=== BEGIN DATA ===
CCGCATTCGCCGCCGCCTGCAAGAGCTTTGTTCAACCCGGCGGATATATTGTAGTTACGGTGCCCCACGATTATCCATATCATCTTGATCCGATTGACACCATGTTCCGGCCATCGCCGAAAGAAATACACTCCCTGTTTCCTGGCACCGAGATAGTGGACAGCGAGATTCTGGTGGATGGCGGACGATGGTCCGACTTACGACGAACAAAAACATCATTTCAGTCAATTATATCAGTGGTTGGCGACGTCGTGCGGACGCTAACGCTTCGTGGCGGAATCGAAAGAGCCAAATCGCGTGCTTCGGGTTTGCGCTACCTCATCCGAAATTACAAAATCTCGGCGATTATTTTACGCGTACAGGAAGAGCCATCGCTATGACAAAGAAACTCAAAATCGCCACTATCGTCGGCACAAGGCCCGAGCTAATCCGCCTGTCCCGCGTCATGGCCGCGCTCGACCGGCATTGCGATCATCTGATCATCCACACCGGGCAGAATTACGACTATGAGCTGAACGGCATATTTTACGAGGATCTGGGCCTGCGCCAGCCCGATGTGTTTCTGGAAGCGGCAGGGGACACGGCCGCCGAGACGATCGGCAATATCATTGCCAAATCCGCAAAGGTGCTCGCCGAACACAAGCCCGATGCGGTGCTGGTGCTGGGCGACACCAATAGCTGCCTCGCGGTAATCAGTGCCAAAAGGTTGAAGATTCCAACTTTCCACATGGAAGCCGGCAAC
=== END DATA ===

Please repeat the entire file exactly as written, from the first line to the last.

CCGCATTCGCCGCCGCCTGCAAGAGCTTTGTTCAACCCGGCGGATATATTGTAGTTACGGTGCCCCACGATTATCCATATCATCTTGATCCGATTGACACCATGTTCCGGCCATCGCCGAAAGAAATACACTCCCTGTTTCCTGGCACCGAGATAGTGGACAGCGAGATTCTGGTGGATGGCGGACGATGGTCCGACTTACGACGAACAAAAACATCATTTCAGTCAATTATATCAGTGGTTGGCGACGTCGTGCGGACGCTAACGCTTCGTGGCGGAATCGAAAGAGCCAAATCGCGTGCTTCGGGTTTGCGCTACCTCATCCGAAATTACAAAATCTCGGCGATTATTTTACGCGTACAGGAAGAGCCATCGCTATGACAAAGAAACTCAAAATCGCCACTATCGTCGGCACAAGGCCCGAGCTAATCCGCCTGTCCCGCGTCATGGCCGCGCTCGACCGGCATTGCGATCATCTGATCATCCACACCGGGCAGAATTACGACTATGAGCTGAACGGCATATTTTACGAGGATCTGGGCCTGCGCCAGCCCGATGTGTTTCTGGAAGCGGCAGGGGACACGGCCGCCGAGACGATCGGCAATATCATTGCCAAATCCGCAAAGGTGCTCGCCGAACACAAGCCCGATGCGGTGCTGGTGCTGGGCGACACCAATAGCTGCCTCGCGGTAATCAGTGCCAAAAGGTTGAAGATTCCAACTTTCCACATGGAAGCCGGCAAC